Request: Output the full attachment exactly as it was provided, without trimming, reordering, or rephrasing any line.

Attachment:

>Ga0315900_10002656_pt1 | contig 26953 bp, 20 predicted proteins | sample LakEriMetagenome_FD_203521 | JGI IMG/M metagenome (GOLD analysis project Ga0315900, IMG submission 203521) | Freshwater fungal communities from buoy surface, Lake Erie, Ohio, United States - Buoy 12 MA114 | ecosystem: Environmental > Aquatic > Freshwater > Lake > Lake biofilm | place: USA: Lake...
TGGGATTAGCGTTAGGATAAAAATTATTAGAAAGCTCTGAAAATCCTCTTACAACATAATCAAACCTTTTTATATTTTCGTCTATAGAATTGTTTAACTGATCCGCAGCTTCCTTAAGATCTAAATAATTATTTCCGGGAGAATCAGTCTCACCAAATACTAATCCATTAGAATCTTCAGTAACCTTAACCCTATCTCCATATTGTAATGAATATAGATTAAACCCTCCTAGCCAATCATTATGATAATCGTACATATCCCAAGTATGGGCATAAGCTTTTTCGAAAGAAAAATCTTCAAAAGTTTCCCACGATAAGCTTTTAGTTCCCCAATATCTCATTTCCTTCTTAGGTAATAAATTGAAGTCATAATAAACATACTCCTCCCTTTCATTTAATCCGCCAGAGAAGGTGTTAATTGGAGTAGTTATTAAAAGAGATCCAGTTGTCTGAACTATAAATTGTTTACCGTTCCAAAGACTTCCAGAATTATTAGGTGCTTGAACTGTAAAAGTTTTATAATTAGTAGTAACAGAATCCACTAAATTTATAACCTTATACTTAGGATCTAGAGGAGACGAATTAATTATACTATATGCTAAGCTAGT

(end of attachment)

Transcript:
>Ga0315900_10002656_pt1 | contig 26953 bp, 20 predicted proteins | sample LakEriMetagenome_FD_203521 | JGI IMG/M metagenome (GOLD analysis project Ga0315900, IMG submission 203521) | Freshwater fungal communities from buoy surface, Lake Erie, Ohio, United States - Buoy 12 MA114 | ecosystem: Environmental > Aquatic > Freshwater > Lake > Lake biofilm | place: USA: Lake...
TGGGATTAGCGTTAGGATAAAAATTATTAGAAAGCTCTGAAAATCCTCTTACAACATAATCAAACCTTTTTATATTTTCGTCTATAGAATTGTTTAACTGATCCGCAGCTTCCTTAAGATCTAAATAATTATTTCCGGGAGAATCAGTCTCACCAAATACTAATCCATTAGAATCTTCAGTAACCTTAACCCTATCTCCATATTGTAATGAATATAGATTAAACCCTCCTAGCCAATCATTATGATAATCGTACATATCCCAAGTATGGGCATAAGCTTTTTCGAAAGAAAAATCTTCAAAAGTTTCCCACGATAAGCTTTTAGTTCCCCAATATCTCATTTCCTTCTTAGGTAATAAATTGAAGTCATAATAAACATACTCCTCCCTTTCATTTAATCCGCCAGAGAAGGTGTTAATTGGAGTAGTTATTAAAAGAGATCCAGTTGTCTGAACTATAAATTGTTTACCGTTCCAAAGACTTCCAGAATTATTAGGTGCTTGAACTGTAAAAGTTTTATAATTAGTAGTAACAGAATCCACTAAATTTATAACCTTATACTTAGGATCTAGAGGAGACGAATTAATTATACTATATGCTAAGCTAGT